Thoughtful Thursday: What’s the best book you read last month?

fantasy and science fiction book reviews

It’s the first Thursday of the month. Time to report!

What is the best book you read in February 2020 and why did you love it? It doesn’t have to be a newly published book, or even SFF. We just want to share some great reading material. Feel free to post a full review of the book here, or a link to the review on your blog, or just write a few sentences about why you thought it was awesome.

(And don’t forget that we always have plenty more reading recommendations on our Fanlit Faves page and our 5-Star SFF page. And we’ve also got a constantly updating list of new and forthcoming releases.) And please don’t miss our favorite books of 2019 and the 2020 books we can’t wait for.

As always, one commenter will choose a book from our stacks.


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18 comments

  1. I read and completed both “A Broken Queen” by Sarah Kolzoff and “The Shadow Saint” by Gareth Hanrahan. While the former is an epic fantasy and the latter is a grimdark novel, both novels are the next in the series in which the protagonists are dealing with PTSD from recent and past events. All of the characters learn the truth about how they ended up where they are currently; and, what they have to do in order to surpass the trauma and become resilient and do what needs to be done. I’m awaiting the next books (one of them is the last book) in the series, eagerly!

  2. Kevin S. /

    Best: Knight’s Shadow (Greatcoats, #2) by Sebastien de Castell

    Runner-ups: Abaddon’s Gate by James S.A. Corey and Salem’s Lot by Stephen King

  3. The Distinguished Professor /

    I very much enjoyed “The Hedge Knight” in George Martin’s “A Knight of the Seven Kingdoms” compilation of Dunk and Egg tales, which I have now that the book’s in paperback. I’d been missing reading new ASoIaF content.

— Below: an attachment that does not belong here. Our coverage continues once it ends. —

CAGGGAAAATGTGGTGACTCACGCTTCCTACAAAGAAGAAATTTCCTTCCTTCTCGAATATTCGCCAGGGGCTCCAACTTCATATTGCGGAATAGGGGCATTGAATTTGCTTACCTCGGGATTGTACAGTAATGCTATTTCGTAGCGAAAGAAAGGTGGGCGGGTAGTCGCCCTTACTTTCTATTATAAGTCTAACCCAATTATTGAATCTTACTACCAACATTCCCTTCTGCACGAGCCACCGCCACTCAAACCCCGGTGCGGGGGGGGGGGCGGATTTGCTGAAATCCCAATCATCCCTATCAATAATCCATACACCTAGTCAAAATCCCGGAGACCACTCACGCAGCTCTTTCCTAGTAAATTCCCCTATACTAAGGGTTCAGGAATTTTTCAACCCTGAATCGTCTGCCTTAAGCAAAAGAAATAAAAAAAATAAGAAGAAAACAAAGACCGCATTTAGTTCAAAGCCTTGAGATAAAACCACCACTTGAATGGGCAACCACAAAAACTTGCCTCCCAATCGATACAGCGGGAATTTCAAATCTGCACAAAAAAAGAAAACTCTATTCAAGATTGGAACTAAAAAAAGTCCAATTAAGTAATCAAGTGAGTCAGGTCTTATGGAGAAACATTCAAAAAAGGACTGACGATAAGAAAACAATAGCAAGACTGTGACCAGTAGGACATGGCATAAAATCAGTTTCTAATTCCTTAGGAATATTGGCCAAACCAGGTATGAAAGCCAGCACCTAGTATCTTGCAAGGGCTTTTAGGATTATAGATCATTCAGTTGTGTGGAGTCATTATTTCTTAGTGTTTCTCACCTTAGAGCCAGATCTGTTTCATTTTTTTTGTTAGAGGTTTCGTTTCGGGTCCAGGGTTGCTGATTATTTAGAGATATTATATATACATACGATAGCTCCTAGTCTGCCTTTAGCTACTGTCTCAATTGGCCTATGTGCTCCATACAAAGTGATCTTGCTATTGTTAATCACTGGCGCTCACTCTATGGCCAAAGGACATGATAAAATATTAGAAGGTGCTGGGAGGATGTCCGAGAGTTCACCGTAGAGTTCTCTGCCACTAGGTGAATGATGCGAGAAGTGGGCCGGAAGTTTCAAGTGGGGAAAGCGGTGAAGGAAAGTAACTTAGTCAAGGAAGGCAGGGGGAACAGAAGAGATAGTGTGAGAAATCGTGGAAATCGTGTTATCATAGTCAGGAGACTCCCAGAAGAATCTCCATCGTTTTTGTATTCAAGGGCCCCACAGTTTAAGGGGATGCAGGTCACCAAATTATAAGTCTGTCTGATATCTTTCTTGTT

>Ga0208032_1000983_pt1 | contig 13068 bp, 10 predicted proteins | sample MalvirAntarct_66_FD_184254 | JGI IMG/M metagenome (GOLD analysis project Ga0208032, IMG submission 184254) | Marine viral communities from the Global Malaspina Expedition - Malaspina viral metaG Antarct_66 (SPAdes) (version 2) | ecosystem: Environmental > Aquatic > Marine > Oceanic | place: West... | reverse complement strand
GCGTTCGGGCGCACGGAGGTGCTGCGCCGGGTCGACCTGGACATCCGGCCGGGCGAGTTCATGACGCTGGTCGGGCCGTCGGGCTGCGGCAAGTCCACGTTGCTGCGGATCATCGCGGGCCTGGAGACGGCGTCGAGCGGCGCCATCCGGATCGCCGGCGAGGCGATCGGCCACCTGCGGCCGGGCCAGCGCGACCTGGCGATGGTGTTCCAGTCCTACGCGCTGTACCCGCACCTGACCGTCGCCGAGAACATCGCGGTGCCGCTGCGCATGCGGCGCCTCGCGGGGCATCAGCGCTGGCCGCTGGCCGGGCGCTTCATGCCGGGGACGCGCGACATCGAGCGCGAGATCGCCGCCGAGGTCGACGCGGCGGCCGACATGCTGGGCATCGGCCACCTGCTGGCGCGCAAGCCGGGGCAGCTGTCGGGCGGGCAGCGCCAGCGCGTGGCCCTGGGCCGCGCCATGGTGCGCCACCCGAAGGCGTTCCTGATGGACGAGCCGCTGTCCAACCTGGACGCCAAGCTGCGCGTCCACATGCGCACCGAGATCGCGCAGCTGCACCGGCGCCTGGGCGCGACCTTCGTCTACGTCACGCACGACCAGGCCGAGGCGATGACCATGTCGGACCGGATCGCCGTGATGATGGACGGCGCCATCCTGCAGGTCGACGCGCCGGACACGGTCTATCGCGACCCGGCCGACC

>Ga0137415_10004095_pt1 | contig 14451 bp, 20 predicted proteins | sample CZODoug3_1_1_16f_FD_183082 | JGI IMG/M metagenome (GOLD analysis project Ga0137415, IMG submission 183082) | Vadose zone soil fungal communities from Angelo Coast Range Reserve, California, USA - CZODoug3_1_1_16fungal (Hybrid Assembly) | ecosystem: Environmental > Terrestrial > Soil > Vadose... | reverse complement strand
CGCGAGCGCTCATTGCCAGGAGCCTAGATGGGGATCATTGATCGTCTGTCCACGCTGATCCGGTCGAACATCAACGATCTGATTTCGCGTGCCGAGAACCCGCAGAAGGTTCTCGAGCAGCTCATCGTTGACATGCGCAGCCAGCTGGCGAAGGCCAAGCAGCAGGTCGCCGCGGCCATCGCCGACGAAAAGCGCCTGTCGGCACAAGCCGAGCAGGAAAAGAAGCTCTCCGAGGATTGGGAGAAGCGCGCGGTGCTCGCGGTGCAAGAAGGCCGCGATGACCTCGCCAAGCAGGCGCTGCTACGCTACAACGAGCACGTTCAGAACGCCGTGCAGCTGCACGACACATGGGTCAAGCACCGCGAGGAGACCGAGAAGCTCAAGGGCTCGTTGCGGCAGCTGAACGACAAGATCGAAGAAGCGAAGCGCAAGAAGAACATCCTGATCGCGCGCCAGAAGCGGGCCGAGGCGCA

• We’re to expect 3 more “Dunk & Egg” novellas by George R.R. Martin…after “A Song of Ice and Fire” is completed…whenever that may be.

  4. Noneofyourbusiness /

    The excerpt of “Moomin and the Brigands” I read in the Colorful Monsters Free Comic Book Day special really made me interested in reading more of this series.

  5. John Smith /

    I enjoyed Marie Lu’s “The Kingdom Of Back.” It was annoying that the author / narrator /editors didn’t know when to say “and me” instead of “and I” at one point, but I enjoyed the relationship between Mozart and Mozart’s sister. The fantasy element didn’t make a ton of sense, I thought, and in the end it seems to have been purely metaphorical, but having it be purely metaphorical makes even less sense. But it was definitely well-written.

    • Noneofyourbusiness /

      I hate grammatical errors. It’s so easy. You use the same pronoun that you would if there were no “and”. If you want to test whether it sounds right, break it down. “To you and I” would become “to you” and “to I”, which is clearly wrong.

  6. SandyG /

    Monster Mash. It’s about the monster craze in America that ran from the late 50s to the early 70s

  7. Paul Connelly /

    Best read for February was Kameron Hurley’s The Broken Heavens, concluding volume in a trilogy about people in a series of dying parallel worlds that are trying to get into the one world that looks likely to survive. The catch is that you can’t go into a world where your counterpart is alive, so there are different groups infiltrating, assassinating enough targets to gain a foothold, and then carrying out genocidal purges. The complexity of the world and variety of social systems is impressive, and the astronomy of the suns and star-like “satellites” governs the use of magic. Hurley tries for a more hopeful ending, more like her recent The Light Brigade than some earlier works, but time travel is required to set things right (in both books). A few places in the novel looked like they deserved closer attention from an editor (she’s riding a bear, but wait, she was riding a dog just the page before, etc.) But after the year plus delay, I’m glad this finally was published.